I've been doing a bit of volunteer work for our local library lately and we're currently moving towards an April vote on a tax increase to help cover the operating costs of our little network of rural libraries. I was asked to put together a collection of simple posters that would highlight the value of library services to patrons via print and social media. I did most of the work in Pages on the iPad with two exceptions that required a quick edit on the Mac. On the iOS version of Pages, rotating elements is not possible and second, the ability to create a shape with a transparency gradient is also missing. Not a big problem, I just saved in iCloud and stepped over to the Mac to rotate the logo on the side of the page and create a white box with a transparency gradient. By the time I was back at the iPad the file was updated with the two changes. This would be my "template" so I made several duplicates and altered each to a specific value that the library wanted to highlight.
I'd used portrait mode on the iPhone camera to capture a series of images that I AirDropped to the iPad. After quick edits to text and the color of the bottom box element they were each given a different image and I was done. I wanted to send each poster version in its own email with two attachments, a jpg for social media sharing and pdf for printing. Easy enough. From Pages I would share as pdf via the Share Sheet to one of my most used apps, Graphic which I used to export as jpg to my camera roll. I'd jump back to Pages and share as pdf again but this time to Mail. Once I had the Mail draft with pdf attached I'd add my image attachment and send. The whole process took about 90 seconds for each email with two attachments.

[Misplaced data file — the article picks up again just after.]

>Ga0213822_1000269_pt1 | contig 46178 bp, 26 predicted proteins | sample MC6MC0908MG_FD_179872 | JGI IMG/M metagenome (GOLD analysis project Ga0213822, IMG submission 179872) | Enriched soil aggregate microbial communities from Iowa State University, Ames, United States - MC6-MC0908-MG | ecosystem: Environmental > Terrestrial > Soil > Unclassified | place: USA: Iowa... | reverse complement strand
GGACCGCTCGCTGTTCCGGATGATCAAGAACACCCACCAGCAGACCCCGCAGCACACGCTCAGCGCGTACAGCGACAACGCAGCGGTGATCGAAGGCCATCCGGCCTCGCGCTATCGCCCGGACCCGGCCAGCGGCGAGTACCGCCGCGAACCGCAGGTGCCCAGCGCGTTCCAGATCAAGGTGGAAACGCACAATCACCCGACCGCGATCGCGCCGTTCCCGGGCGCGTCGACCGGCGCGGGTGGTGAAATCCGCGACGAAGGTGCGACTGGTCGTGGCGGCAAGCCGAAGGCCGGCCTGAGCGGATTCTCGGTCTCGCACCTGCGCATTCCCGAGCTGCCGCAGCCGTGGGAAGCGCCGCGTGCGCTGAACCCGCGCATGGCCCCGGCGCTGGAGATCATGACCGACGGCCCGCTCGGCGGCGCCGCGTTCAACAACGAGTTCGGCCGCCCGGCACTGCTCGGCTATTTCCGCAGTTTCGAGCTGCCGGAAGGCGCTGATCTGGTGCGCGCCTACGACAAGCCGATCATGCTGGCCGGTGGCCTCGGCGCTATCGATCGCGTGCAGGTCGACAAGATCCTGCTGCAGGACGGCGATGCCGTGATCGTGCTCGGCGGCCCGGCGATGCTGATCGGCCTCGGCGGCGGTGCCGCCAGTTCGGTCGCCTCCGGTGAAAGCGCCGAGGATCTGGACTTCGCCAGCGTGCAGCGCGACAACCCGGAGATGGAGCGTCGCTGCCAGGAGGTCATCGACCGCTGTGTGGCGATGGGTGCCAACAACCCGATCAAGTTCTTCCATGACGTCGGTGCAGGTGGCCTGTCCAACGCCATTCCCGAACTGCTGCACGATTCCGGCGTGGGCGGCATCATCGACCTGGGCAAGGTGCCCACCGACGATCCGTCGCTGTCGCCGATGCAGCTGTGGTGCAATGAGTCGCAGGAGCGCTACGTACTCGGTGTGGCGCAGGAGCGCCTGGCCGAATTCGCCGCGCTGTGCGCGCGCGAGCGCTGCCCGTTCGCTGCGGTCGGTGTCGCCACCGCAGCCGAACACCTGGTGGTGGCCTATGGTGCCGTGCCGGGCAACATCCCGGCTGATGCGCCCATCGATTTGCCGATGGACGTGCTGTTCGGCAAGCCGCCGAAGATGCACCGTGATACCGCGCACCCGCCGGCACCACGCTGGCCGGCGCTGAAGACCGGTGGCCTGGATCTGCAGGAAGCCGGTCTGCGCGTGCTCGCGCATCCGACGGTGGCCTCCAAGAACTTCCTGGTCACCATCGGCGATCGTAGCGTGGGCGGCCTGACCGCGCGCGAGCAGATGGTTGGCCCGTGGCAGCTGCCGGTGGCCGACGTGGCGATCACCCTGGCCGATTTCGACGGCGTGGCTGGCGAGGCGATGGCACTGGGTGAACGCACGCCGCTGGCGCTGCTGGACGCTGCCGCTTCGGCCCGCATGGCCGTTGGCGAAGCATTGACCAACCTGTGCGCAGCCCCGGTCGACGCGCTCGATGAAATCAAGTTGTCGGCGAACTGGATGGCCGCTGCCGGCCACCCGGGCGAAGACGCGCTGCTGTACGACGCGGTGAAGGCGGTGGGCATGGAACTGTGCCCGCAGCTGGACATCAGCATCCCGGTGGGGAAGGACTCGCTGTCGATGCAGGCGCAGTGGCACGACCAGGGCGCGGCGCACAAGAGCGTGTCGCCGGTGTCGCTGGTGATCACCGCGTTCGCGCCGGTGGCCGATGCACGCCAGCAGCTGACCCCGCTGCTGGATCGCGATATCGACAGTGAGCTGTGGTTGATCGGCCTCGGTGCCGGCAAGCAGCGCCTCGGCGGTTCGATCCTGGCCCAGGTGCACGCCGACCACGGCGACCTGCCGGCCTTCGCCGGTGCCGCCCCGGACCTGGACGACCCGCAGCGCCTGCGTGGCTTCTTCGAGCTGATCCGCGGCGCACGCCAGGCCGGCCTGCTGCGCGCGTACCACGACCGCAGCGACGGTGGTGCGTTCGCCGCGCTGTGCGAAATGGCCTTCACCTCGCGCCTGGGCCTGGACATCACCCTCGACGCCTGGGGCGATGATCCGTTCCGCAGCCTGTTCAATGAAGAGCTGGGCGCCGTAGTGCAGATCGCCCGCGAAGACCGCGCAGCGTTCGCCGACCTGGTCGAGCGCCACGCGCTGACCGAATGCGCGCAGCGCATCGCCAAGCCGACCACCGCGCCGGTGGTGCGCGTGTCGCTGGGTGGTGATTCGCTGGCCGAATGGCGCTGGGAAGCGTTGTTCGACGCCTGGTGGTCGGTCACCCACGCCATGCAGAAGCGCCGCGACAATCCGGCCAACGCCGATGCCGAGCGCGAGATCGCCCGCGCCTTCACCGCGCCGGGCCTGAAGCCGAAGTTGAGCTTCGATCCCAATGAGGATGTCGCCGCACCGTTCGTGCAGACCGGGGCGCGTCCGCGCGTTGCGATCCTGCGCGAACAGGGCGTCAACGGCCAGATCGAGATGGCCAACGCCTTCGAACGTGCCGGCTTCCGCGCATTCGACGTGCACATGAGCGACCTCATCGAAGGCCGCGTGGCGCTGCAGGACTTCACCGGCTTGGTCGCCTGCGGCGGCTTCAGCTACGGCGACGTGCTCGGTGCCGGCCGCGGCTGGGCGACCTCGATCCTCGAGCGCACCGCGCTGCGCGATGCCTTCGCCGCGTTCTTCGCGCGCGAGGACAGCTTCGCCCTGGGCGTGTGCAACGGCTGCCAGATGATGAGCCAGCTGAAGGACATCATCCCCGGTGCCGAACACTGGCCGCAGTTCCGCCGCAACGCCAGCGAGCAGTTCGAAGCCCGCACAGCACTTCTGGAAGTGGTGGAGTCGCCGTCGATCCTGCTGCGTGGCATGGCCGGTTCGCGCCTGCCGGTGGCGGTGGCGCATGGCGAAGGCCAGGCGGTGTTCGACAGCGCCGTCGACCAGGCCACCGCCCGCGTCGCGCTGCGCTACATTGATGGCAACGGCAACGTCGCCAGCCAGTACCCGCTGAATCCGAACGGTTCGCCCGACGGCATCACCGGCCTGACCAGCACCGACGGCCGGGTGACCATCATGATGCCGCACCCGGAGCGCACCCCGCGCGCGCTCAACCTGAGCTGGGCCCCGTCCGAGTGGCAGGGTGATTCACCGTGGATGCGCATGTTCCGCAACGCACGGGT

Our extended family has some shared land with a small lake left to us by my grandparents. Sometimes that means we have to coordinate projects together. From road and dam maintenance to creating trails or any number of small things. In the past this was done via phone calls, sometimes email. Lately it’s been texting. But it can be a bit chaotic with anywhere from 3-7 people (sometimes more) chiming in with ideas or criticisms of the process involved in more complicated projects.
A good example would be a recent project clearing the area behind the lake dam which had become too densely overgrown. As we evaluated the project we took the opportunity to look at related tasks such as dredging out parts of the lake that had accumulated silt over the years. Also, there’s always the issue of repairing damage by beavers and muskrats and spillway maintenance. I’ve been helping coordinate with my dad, aunt and two uncles as well as someone we hired to help with some of the work. If my dad and uncle were a bit more technologically savvy I might try hooking them up on Slack. I may do that yet.
Due to repeated confusion (when texting and phone calls are primary it’s easy to loose track of who knows what!), the other day I decided to put together a project plan of sorts. Just a simple Pages document with a map and diagram. I emailed it out and suggested folks add in details, make changes, etc. But then I realized as I was suggesting they either reply via text in email or use pdf editing built into Apple Mail that at least two of them would likely be confused with the pdf editing. One of them is using an iPhone that he barely knows how to operate. So, it occurred to me that a shared Note which they can all access via iPhone, iPad or Mac might be simple enough and yet allow for the communication to happen all in one document that anyone can edit. It was a trivial task to copy/paste the material from the Pages document into the note. Time will tell if the shared note will prove effective.
Something that I’ve realized with this project is that the iPhone and iPad are a nearly perfect compliment to one another. I suppose I knew that going into it but it’s just working out so well that it seems worth mentioning. I use the iPhone to take notes, measurements and photos. Then from the iPad and a Bluetooth keyboard I can elaborate on the basics and create diagrams and maps with Graphic and Apple Maps. I’m using Numbers (mostly on the iPad) to keep an ongoing record of expenses and dates on which significant work is done.
I’ve not recently been in a position where I needed to do any sort of complicated project management but I’m guessing it could be done fairly well with these two devices and the right apps. In many ways they seem to be the perfect fit for project management taking place “in the field”.